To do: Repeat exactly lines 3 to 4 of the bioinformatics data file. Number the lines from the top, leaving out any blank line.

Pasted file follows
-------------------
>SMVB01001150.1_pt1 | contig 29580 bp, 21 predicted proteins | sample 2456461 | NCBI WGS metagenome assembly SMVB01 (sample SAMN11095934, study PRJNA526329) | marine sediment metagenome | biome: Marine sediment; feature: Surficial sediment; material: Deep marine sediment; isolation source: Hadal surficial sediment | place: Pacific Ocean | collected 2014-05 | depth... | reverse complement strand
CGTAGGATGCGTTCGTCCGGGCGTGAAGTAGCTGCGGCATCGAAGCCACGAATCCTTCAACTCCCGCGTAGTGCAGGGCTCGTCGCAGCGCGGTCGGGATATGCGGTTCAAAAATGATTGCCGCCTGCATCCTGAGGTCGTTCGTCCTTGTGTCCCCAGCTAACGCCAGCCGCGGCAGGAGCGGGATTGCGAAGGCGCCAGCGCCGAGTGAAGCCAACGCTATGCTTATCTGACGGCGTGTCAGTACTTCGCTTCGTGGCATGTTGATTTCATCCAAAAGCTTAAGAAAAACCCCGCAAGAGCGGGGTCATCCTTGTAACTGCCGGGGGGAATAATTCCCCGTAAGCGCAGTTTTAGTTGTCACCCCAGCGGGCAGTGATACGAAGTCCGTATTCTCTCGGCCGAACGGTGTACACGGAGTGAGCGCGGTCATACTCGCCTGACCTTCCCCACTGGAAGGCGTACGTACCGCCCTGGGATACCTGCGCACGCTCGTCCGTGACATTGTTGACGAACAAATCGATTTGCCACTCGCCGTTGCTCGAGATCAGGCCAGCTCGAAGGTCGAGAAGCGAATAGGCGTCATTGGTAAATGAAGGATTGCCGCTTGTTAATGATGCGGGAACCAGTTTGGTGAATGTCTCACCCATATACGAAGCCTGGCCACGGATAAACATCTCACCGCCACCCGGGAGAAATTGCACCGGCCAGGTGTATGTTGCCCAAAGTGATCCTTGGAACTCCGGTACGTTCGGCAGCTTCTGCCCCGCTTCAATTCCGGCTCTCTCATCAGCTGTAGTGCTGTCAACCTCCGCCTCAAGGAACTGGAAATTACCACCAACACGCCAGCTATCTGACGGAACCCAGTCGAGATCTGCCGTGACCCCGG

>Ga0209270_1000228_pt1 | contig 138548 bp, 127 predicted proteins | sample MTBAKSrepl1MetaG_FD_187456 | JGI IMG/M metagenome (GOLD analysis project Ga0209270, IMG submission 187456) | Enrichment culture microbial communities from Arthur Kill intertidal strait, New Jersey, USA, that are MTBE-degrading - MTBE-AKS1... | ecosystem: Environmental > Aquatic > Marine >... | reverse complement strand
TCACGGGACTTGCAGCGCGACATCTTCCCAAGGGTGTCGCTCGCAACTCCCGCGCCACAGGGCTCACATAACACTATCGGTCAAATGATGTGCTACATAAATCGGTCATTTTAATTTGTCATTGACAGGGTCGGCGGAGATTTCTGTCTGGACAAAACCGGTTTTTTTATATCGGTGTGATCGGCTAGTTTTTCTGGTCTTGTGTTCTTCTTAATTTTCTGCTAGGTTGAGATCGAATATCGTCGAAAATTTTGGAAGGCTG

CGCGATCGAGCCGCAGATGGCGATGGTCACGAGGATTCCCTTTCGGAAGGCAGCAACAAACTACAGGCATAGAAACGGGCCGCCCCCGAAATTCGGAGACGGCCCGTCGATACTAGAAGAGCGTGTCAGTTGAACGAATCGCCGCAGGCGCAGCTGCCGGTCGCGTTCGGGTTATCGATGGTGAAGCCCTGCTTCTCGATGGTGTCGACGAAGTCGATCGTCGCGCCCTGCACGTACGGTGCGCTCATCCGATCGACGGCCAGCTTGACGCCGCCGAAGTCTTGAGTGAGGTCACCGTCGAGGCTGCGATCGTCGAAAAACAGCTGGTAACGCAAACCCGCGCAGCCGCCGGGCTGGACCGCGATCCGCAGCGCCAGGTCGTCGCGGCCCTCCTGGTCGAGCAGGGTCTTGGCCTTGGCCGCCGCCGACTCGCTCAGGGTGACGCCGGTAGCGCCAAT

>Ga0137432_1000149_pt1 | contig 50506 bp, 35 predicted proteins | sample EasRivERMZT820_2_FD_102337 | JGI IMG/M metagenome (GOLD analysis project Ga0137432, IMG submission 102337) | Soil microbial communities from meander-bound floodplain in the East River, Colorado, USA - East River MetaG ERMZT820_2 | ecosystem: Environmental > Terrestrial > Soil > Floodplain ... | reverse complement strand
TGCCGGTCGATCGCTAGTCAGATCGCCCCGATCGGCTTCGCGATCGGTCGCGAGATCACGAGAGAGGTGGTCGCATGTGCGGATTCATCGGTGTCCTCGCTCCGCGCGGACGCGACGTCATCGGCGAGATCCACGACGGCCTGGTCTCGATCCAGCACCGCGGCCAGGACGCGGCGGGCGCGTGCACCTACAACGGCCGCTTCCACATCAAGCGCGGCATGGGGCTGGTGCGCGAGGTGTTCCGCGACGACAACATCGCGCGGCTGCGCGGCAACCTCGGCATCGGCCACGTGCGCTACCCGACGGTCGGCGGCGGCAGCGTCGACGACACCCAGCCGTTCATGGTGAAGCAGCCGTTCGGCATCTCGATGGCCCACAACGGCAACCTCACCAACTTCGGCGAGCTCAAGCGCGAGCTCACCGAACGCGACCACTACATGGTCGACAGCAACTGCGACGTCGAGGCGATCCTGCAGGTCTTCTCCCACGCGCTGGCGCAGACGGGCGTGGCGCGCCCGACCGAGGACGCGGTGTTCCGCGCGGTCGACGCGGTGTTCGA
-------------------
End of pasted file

>Ga0209270_1000228_pt1 | contig 138548 bp, 127 predicted proteins | sample MTBAKSrepl1MetaG_FD_187456 | JGI IMG/M metagenome (GOLD analysis project Ga0209270, IMG submission 187456) | Enrichment culture microbial communities from Arthur Kill intertidal strait, New Jersey, USA, that are MTBE-degrading - MTBE-AKS1... | ecosystem: Environmental > Aquatic > Marine >... | reverse complement strand
TCACGGGACTTGCAGCGCGACATCTTCCCAAGGGTGTCGCTCGCAACTCCCGCGCCACAGGGCTCACATAACACTATCGGTCAAATGATGTGCTACATAAATCGGTCATTTTAATTTGTCATTGACAGGGTCGGCGGAGATTTCTGTCTGGACAAAACCGGTTTTTTTATATCGGTGTGATCGGCTAGTTTTTCTGGTCTTGTGTTCTTCTTAATTTTCTGCTAGGTTGAGATCGAATATCGTCGAAAATTTTGGAAGGCTG